Consequently, false reports of troops crossing from Uzbekistan into Kyrgyz territory caused a panic in Osh. [1] The scale of chaos in the hallways of the Kyrgyz authorities during the ethnic bloodshed contributed to the delay in halting horrendous attacks on Uzbek neighborhoods.

Local human-rights activists and NGO leaders saw indiscriminate killing by both sides, but the higher level of deaths among Uzbeks suggest that attacks on them by Kyrgyzs were premeditated.

Ethnic Uzbek activist Azimzhan Askarov tried to tell his ethnic group's side of the story, but he was sentenced to life in prison in Kyrgyzstan in September 2010. It is widely believed that criminal charges against Askarov were fabricated to conceal the facts he'd gathered from areas hit by clashes.

Video footage he had in his possession that showed how the conflict had escalated in the Jala-Abad area may have had a dramatic affect on the public's view of the inter-ethnic tension. The government has seized Askarov's files and still refuses to open them.

The Committee to Protect Journalists has repeatedly requested that Otunbayeva and newly elected President Atambayev to intercede in the case of the activist, both officials have failed to address the manner.

Internal politics of the north-south factions
The mountainous landscape and historic culture of the nomadic tribes of the country has for years segregated the Kyrgyz nation into regional subdivisions in the north and south.

This division is one source of the political instability that's rocked the Kyrgyz Republic for almost a decade.

A fierce power struggle among competing commercial interests lies at the heart of internal politics, with geopolitical events in the region of Central Asia complicating the situation.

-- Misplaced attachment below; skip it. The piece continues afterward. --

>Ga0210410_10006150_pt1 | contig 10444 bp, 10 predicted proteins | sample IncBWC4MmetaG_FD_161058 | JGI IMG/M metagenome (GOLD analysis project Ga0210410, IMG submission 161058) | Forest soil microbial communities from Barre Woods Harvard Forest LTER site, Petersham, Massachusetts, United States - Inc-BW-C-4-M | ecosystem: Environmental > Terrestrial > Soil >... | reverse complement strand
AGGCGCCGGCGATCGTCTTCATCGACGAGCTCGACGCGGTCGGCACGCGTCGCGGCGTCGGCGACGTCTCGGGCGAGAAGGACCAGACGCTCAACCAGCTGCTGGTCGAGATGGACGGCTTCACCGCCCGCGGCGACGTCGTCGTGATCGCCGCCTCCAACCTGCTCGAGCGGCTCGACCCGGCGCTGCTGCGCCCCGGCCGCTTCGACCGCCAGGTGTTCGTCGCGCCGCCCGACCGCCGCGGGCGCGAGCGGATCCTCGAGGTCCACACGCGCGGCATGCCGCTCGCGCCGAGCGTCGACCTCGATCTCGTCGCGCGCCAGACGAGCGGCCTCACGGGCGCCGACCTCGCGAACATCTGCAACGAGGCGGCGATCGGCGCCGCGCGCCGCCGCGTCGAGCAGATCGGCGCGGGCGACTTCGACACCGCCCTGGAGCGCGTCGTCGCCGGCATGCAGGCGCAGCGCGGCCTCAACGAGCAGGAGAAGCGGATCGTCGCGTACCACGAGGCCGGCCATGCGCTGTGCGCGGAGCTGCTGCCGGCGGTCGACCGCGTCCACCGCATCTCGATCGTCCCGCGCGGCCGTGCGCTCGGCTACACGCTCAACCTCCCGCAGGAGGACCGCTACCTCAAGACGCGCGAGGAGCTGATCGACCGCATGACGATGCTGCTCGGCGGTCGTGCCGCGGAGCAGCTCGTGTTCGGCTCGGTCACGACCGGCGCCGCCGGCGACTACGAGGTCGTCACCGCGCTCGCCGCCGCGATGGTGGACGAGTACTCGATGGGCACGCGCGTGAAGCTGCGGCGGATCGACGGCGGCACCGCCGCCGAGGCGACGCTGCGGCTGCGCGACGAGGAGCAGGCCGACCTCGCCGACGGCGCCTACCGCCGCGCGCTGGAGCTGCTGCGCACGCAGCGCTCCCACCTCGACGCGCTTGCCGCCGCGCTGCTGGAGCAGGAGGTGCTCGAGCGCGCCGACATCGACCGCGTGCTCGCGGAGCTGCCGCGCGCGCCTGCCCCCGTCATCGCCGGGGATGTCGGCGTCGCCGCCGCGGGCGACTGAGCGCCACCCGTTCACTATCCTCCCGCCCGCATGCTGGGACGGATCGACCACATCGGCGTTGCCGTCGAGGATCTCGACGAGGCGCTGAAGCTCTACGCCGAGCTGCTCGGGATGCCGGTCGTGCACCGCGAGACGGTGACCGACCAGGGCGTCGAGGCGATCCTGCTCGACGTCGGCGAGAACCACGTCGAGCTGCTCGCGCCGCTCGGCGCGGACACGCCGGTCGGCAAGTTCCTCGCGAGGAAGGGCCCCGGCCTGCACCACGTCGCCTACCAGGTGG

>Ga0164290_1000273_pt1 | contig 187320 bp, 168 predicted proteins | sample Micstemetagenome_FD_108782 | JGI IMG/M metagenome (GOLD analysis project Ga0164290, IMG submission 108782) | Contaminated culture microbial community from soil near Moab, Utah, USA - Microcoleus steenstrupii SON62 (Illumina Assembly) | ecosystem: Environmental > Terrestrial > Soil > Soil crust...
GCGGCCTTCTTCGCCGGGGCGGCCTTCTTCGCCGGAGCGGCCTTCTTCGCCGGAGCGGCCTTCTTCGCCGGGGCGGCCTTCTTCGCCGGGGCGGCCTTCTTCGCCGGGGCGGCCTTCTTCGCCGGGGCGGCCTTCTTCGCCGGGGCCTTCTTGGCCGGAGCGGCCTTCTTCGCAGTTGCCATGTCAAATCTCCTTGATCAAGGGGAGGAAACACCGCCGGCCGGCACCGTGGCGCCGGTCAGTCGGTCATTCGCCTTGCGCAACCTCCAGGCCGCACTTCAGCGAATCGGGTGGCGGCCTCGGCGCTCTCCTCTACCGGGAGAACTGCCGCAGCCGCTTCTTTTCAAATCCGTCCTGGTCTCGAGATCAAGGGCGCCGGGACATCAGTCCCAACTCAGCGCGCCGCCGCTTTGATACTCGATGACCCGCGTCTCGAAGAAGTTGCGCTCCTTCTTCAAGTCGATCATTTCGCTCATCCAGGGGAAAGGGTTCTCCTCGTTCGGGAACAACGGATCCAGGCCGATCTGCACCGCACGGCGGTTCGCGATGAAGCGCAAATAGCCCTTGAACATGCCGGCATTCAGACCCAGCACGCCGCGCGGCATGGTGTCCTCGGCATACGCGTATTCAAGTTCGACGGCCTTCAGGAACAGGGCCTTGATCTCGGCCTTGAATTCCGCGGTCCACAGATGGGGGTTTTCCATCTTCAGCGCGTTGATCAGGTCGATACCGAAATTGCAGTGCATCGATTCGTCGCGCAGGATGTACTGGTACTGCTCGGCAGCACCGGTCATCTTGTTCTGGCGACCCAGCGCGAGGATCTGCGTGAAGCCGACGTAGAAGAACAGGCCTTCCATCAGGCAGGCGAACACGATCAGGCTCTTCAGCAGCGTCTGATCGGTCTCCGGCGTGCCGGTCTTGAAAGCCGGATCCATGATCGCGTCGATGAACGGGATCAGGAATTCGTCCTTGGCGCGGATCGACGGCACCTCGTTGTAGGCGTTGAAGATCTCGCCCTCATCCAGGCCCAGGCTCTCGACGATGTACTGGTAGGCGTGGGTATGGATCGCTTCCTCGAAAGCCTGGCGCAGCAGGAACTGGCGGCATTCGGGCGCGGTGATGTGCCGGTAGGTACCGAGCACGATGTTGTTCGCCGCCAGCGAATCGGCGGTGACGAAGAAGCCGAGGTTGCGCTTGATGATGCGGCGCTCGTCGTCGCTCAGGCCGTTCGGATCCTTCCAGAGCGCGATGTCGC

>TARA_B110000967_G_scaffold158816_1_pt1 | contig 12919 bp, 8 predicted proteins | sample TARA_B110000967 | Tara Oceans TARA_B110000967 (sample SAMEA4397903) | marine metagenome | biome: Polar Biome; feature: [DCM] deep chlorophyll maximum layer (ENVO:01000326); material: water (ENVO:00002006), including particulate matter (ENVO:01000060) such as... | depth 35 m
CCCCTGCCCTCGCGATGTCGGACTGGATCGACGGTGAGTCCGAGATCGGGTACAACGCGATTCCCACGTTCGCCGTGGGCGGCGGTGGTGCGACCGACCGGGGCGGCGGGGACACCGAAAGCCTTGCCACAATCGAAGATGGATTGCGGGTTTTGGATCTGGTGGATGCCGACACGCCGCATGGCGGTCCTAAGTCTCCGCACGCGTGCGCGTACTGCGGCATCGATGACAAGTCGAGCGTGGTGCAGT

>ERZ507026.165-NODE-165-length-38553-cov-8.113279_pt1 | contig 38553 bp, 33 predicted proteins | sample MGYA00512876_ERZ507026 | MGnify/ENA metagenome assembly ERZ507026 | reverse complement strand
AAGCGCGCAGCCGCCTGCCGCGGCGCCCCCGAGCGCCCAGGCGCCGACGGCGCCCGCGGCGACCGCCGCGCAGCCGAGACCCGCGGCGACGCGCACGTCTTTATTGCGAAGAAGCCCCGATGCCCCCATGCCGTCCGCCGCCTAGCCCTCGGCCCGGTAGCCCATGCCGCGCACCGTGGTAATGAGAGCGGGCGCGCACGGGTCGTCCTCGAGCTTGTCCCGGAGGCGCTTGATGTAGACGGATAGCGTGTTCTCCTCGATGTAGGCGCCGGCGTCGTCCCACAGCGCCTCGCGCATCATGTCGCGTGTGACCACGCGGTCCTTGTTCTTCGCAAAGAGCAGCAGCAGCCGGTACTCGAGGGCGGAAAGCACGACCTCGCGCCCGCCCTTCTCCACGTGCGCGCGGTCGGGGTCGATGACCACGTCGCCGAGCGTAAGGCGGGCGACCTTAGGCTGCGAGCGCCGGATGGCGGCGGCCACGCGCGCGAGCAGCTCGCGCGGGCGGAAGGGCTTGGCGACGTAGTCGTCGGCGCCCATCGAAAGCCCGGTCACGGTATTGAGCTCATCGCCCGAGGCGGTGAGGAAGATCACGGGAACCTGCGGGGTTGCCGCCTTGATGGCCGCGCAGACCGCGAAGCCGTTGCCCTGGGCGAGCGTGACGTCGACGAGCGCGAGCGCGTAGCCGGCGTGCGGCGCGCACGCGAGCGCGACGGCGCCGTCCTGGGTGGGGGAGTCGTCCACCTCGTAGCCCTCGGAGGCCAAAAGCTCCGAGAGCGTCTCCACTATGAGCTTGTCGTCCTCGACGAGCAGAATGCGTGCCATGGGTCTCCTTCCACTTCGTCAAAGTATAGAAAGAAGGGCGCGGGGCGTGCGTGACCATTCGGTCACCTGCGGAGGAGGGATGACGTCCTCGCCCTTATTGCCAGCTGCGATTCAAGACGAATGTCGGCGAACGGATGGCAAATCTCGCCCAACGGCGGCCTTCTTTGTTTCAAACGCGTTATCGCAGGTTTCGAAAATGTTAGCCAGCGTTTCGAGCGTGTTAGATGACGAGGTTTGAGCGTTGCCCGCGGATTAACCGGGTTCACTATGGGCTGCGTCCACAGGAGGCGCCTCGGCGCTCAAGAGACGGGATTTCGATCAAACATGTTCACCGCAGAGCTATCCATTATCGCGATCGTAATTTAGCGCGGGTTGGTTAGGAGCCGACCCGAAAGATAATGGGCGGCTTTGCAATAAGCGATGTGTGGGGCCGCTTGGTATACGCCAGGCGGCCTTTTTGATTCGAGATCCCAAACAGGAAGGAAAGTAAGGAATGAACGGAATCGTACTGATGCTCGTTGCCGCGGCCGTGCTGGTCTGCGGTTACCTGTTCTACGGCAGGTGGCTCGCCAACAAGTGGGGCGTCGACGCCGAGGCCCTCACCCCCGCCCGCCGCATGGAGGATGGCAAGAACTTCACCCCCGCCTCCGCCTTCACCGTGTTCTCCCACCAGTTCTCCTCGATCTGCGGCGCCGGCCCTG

The Western coalition's military operation in the AfPak region has impacted on the dynamics of domestic political struggles. A regional feud between the US and Russia has produced two coup d'etats in the Kyrgyz Republic in the past 10 years.

One of the distinct characteristics of Kyrgyz politics is the entry of the immediate family members (or regional clans associated with a head of the state) into the decision making process after power is taken. After both coups in the last decade, events caused by the north-south factional contest paved the way for a near collapse of the Kyrgyz state.

The latest parliamentary model has failed to press ruling elites to move ahead with long-awaited reforms in the republic, which remains infested with corruption and constant political infighting.

Atambayev embodies the circles of the northern ruling class that is in control of the country's national finances and resources. Meanwhile, southern Kyrgyzstan has become a major drug trafficking hub for the Afghan heroin in the region of Central Asia. UNODC's (UN Office on Drugs and Crime) recent report states that the city of Osh is a "reconnecting point of the heroin shipments from Afghanistan." [2] 

Continued 1 2  

Kyrgyzstan takes on the Kremlin
(Feb 24, '12)

Kyrgyzstan votes 'yes' amid death, fear (Jun 29, '10)

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(24 hours to 11:59pm ET, Jun 20, 2012)